Saturday, 4 August 2012

Why Toil In Abbotsford?

After having a fairly successful run in the AHL, you'd expect teams to promote their good, young players in an effort to make the franchise stronger as a whole. After all, the next great player may simply be down on the farm, honing his skills while awaiting his big chance to shine. Yesterday, Abbotsford Flame Clay Wilson decided to do something another Flames defenceman has done, and he skipped out of Abbotsford to head to Donetsk, Ukraine for more money, more ice-time, and a shot at honing his skills against somewhat better talent. With nine defencemen on one-way contracts in Calgary, Wilson wouldn't be called upon this season unless something drastic happened, so he'll follow in Mark Giordano's path in making himself better in the KHL.

Wilson signed a two-year deal last year, but his remaining year was terminated by the Flames, making him a free agent to sign with Donbass Donestsk.

"In accordance with NHL rules and regulations the Calgary Flames have terminated the contract of Clay Wilson," said Calgary Flames GM Jay Feaster. "He is no longer on our reserve list. We wish Clay and his family well as he pursues his career."

Wilson had a fantastic season with Abbotsford last year. In 66 games, the blueliner put up 16 goals and 27 assists to finish third in team scoring - 25 points clear of the next best Abbotsford defenceman! Unfortunately, he's only played 36 NHL games between his time in Columbus, Atlanta, and Calgary, so you had to know something had to give. Next season, he'll suit up for the new Ukraine entry in the KHL, Donbass Donestsk.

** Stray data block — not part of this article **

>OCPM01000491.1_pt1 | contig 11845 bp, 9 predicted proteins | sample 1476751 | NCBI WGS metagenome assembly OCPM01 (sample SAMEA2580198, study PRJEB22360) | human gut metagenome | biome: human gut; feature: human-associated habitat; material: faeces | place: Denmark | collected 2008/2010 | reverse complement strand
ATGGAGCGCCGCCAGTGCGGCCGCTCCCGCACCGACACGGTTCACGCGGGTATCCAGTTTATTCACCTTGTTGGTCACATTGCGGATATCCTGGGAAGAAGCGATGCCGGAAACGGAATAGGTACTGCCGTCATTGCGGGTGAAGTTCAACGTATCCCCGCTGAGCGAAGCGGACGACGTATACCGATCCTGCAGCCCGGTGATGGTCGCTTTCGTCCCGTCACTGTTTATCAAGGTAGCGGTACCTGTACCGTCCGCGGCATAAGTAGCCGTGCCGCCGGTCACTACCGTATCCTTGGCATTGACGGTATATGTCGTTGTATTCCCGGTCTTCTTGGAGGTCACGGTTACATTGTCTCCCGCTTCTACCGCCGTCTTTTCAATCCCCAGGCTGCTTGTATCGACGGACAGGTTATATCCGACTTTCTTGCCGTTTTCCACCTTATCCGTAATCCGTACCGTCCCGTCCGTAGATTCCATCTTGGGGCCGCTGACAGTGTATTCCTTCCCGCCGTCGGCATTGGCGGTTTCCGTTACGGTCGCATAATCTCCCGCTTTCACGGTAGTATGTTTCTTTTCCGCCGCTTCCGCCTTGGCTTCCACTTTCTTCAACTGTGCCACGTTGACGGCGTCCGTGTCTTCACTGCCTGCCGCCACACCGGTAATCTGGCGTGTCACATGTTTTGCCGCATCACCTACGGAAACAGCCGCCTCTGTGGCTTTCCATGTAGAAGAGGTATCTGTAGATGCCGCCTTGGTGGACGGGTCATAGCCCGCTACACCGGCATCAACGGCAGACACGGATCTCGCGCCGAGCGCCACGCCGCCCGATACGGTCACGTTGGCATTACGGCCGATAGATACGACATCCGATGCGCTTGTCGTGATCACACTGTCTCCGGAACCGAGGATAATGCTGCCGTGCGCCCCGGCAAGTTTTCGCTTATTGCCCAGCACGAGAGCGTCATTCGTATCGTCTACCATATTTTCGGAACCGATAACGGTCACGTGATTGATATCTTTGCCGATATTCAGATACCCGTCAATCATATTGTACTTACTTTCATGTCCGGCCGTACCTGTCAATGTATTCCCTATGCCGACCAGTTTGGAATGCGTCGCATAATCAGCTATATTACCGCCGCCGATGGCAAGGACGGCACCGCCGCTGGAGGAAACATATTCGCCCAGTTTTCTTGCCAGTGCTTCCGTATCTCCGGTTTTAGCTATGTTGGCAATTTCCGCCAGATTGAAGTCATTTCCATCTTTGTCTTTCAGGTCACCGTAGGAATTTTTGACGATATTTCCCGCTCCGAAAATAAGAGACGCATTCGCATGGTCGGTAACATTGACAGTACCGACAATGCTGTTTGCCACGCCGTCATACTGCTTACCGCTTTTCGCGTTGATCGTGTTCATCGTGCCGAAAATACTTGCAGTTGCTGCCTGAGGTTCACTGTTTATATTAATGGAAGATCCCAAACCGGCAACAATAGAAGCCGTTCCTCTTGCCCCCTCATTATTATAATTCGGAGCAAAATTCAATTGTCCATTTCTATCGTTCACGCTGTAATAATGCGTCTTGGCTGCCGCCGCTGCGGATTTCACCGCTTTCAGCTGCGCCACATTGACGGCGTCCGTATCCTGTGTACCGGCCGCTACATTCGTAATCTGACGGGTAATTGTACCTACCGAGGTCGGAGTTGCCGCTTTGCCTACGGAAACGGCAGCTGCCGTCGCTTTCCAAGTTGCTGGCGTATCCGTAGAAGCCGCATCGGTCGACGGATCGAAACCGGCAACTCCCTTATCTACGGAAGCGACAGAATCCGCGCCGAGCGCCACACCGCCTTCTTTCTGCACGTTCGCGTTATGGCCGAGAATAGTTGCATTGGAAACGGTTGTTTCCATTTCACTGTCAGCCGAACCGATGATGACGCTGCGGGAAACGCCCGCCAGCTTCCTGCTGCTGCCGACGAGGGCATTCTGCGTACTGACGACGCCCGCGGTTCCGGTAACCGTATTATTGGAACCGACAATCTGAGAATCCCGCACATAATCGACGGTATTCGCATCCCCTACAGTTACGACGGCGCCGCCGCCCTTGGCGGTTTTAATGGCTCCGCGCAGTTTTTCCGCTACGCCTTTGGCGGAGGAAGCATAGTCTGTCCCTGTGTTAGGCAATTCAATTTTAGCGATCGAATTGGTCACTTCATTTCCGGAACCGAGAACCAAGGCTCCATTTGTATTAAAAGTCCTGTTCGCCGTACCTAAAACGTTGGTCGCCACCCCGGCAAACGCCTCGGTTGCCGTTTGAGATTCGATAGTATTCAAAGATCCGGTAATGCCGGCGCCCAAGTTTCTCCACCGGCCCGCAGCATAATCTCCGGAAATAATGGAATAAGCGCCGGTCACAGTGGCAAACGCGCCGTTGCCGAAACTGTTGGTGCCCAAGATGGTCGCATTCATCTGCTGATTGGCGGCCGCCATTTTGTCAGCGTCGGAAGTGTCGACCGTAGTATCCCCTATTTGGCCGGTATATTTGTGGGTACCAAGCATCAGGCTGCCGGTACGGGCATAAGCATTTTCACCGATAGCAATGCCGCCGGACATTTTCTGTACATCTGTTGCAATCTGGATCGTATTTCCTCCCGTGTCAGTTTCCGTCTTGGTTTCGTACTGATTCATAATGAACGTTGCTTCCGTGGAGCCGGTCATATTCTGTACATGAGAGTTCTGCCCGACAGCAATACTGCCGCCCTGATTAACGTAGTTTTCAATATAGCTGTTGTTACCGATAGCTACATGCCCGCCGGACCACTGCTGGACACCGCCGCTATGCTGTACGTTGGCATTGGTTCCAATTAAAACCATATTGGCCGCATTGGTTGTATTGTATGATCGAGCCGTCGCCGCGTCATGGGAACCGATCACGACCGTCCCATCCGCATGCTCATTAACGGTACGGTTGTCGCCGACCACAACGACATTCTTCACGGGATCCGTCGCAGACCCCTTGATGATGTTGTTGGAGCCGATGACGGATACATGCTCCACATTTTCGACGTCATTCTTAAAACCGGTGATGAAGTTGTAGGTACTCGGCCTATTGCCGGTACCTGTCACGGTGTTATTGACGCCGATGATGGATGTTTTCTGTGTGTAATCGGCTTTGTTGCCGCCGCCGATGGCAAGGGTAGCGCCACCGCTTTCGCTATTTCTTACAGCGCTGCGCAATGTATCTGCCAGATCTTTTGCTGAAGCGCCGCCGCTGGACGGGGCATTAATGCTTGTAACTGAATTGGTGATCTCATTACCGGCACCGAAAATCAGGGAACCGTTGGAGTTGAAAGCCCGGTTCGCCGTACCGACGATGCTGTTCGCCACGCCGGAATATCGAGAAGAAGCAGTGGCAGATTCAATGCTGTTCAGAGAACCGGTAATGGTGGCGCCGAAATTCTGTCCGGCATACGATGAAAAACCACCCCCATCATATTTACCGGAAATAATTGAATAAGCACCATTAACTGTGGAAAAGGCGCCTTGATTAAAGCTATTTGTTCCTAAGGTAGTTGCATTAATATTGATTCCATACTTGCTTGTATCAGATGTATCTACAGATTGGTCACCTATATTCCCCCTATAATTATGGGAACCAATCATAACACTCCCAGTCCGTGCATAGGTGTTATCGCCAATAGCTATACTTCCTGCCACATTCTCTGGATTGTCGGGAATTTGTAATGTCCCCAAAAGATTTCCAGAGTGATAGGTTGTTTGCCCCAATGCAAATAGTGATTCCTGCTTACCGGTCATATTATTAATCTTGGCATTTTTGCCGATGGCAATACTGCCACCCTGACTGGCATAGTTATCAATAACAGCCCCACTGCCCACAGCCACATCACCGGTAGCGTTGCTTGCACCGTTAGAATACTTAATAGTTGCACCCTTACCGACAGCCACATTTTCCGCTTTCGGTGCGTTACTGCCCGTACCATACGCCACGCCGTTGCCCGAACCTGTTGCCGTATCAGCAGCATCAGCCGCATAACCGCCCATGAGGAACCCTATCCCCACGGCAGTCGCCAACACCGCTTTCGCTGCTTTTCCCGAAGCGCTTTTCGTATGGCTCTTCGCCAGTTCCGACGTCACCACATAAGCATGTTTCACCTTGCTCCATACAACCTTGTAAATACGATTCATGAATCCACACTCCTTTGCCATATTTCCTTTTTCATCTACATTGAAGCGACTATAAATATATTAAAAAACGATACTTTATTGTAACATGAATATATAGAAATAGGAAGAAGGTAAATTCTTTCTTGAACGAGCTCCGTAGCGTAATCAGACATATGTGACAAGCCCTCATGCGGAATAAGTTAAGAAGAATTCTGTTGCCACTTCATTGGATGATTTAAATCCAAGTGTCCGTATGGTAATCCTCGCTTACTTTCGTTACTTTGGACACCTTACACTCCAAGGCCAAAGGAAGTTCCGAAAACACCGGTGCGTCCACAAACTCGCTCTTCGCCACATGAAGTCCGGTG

It appears he'll be given some major minutes in Donestsk as well. Jaroslav Obsut and Karel Pilar are the most recognizable names on the Donbass roster, but the team will have a solid core in goaltender Erik Ersberg, winger Lukas Kaspar, winger Evgenii Dadonov, and captain and centerman Sergei Varlamov. These players will certainly help fill the net for Donbass, but getting a puck-moving defenceman like Wilson will certainly help the transition game and the special teams.

Wilson consistently produced at the AHL level, amassing 60, 48, and 43 points in the last three seasons split between Rochester and Abbotsford. He made his third AHL All-Star Team last season, so it appeared the blueliner wanted more in asking the Flames to terminate his deal. The KHL is generally viewed as being a level of hockey between the NHL and the AHL, so if Wilson can produce in the KHL, he may be ready for an NHL job. While the Abbotsford Flames will certainly miss his production, the Calgary Flames may be better in the future for letting him skip across to the Ukraine if Wilson decides to return to Calgary.

Of course, when the KHL is offering contracts in the range of a million bucks tax-free for mid-level talent, the one-way deal that Wilson had for $525,000 probably made it easier to leave.

If anything, all he has to do is look at Mark Giordano's path. Giordano was used in much the same way as Wilson was this season before he walked away from the Flames and their AHL affiliate, the Omaha Ak-Sar-Ben Knights, to play one year with Moscow Dynamo. When he returned to Calgary one year later, he was a much more complete player instead of a one-dimensional offensive defenceman. Since his return, he has been a mainstay on the Calgary blueline, and one of the Flames' best players.

While some critics have said that players jumping over to the KHL are killing their own careers, a few have found their careers revitalized by getting something they weren't receiving in North America: major minutes at the top level of hockey.

Sometimes, all one needs is an opportunity.

Until next time, keep your sticks on the ice!

1 comment:

TedNes said...

I applaud players moving outshide the NHL/AHL domain to perhaps have a real career, or a chance to better themselves at a high level of play. Former Blues and Blue Jackets goalie Curtis Sanford has signed with Lokomotiv in the KHL for the same reason---more playing time, and a sharper re-focus on his career. In speaking with his father, he hopes to have "the experience of a lifetime" for the next couple seasons, and perhaps return a better goalie with still enough time to crack an NHL lineup as a starter.